Socrates, Jesus, Renaissance philosopher Giordano Bruno, Quakers George Fox and William Penn, Daniel Defoe and Thomas Paine were all condemned for blasphemy. In a tour de force of lively writing and keen historical interpretation, prolific legal historian Levy shows that the charge of blasphemy has served as a means to besmirch opinions or people held objectionable to those in positions of authority. For centuries the Catholic Church persecuted blasphemers and heretics for their divergent views. Protestant reformers adopted the epithet ``blasphemer'' to castigate dissidents within their own ranks. Proceeding from fifth century B.C. Athens to medieval persecution of the Jews to the ``hysteria'' over Salman Rushdie's The Satanic Verses, this work is both an essential casebook and an outspoken, feisty, important study of the struggle for intellectual and religious liberties. History Book Club alternate. (Sept.)
Aaron Cohen
The Constitution notwithstanding, blasphemy laws still exist in the U.S., for although virtually comatose, they've never been overturned by the Supreme Court. In England, church and state have never been fully separated, and only 14 years ago the House of Lords upheld the blasphemy conviction of the publishers of London's "Gay News". Such startling revelations about the persistence of antiquated decrees in modern, presumably secular democracies indicate the importance of Levy's new study. Almost unbelievably thorough, it covers famous trials of long and not so long ago as well as lesser-known cases that reveal, for instance, much about colonial America. Levy vividly conjures the excitements of his more outlandish examples; his portrayal of seventeenth-century Britain's anarchistic Ranters is especially provocative. In addition, although defining "blasphemy"--when the term has so often been mixed up with "heresy", "profanity", and "treason"--is no easy task, Levy proves able to straighten out its semantic evolution. Since Salman Rushdie is still in hiding, Levy's opus is, however recondite it may seem at first blush, all too pertinent to the close of the twentieth century.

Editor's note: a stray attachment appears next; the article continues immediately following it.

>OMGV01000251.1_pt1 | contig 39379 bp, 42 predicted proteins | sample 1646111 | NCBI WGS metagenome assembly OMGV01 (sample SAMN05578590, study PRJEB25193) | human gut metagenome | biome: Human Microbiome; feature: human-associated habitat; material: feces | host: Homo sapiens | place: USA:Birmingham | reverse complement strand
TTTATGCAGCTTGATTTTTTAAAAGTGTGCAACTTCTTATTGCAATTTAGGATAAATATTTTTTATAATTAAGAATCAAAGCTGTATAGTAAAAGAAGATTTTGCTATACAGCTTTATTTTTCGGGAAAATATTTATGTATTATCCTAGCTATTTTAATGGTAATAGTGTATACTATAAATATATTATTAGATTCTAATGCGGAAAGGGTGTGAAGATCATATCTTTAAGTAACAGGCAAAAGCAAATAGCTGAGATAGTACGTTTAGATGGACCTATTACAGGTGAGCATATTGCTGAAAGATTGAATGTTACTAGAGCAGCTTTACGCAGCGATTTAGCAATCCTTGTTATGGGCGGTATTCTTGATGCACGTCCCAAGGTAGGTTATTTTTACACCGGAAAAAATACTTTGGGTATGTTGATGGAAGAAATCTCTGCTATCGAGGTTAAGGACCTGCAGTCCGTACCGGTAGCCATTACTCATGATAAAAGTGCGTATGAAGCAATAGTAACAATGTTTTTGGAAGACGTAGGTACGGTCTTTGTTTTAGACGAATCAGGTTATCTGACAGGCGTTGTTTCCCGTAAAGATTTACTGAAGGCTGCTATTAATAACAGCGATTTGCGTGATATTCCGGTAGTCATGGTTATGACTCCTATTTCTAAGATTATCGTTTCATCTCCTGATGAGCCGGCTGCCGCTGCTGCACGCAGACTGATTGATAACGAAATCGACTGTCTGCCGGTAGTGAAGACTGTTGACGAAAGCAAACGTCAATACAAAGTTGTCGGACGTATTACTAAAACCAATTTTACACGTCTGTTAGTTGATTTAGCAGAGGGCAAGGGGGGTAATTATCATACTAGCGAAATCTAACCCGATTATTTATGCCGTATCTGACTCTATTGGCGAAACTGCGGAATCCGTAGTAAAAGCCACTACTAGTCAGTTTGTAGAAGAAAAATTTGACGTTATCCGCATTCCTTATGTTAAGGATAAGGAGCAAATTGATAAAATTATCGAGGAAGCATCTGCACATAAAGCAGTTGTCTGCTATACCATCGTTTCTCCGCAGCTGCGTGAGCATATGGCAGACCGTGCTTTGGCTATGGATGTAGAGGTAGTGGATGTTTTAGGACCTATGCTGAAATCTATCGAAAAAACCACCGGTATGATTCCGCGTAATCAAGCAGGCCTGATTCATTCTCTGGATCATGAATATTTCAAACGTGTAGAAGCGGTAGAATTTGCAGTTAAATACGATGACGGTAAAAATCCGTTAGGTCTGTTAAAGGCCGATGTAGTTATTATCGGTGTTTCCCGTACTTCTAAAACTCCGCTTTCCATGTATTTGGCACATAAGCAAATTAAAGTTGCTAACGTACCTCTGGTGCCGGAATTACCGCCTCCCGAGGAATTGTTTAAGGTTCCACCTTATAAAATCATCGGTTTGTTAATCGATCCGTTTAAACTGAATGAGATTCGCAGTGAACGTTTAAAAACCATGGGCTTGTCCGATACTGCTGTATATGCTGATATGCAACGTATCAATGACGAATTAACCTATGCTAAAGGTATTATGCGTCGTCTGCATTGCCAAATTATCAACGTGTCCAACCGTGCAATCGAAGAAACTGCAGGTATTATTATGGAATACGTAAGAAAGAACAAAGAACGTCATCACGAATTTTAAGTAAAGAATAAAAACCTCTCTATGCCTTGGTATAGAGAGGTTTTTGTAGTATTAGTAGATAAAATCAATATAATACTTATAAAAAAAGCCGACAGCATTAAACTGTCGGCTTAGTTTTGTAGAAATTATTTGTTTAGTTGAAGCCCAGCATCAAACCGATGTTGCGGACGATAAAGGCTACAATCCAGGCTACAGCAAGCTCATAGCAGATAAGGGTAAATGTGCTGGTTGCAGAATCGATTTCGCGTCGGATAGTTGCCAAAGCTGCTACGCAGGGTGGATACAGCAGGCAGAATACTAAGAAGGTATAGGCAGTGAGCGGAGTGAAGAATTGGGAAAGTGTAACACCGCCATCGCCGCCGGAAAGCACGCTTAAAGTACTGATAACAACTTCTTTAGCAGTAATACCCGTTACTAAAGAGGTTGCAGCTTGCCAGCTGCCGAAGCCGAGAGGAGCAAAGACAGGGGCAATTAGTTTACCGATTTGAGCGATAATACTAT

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Product Details

  • ISBN-13: 9780679402367
  • Publisher: Knopf Doubleday Publishing Group
  • Publication date: 8/17/1993
  • Edition description: 1st ed
  • Edition number: 1
  • Pages: 688
  • Product dimensions: 6.67 (w) x 9.56 (h) x 1.93 (d)

Table of Contents

Preface
1 Origins of the Offense 3
2 The Jewish Trial of Jesus 15
3 Christianity Transforms Blasphemy 31
4 Compelling Heretics 46
5 Protestantism Rediscovers Blasphemy 58
6 The Fires of Smithfield 75
7 Socinian Anti-Trinitarians 101
8 The Ranters: Antinomianism Run Amok 136
9 The Early English Quakers 168
10 Christianity Becomes the Law of the Land 205
11 Early Colonial America: Gorton and the Quakers 238
12 America from 1660 to 1800 260
13 England's Augustan Age of Toleration 272
14 Blasphemy and Obscenity 296
15 The "Age of Reason"? 320
16 Eaton to Carlile: Deism for the People 339
17 Carlile's Shopmen and Free Expression 368
18 Early American State Cases 400
19 England Reconsiders the Law of Blasphemy 424
20 English Prosecutions of the 1840s 442
21 Bible Burning and a Debate Revived 463
22 Bradlaugh, Foote, and Coleridge's Decency Test 479
23 The Age of John W. Gott 495
24 The American Middle Period: 1880-1940 506
25 Modern America 522
26 The Gay News Case 534
27 The Rushdie Affair: Should All Religions Be Protected or None? 551
28 Conclusions 568
Notes 581
Index 661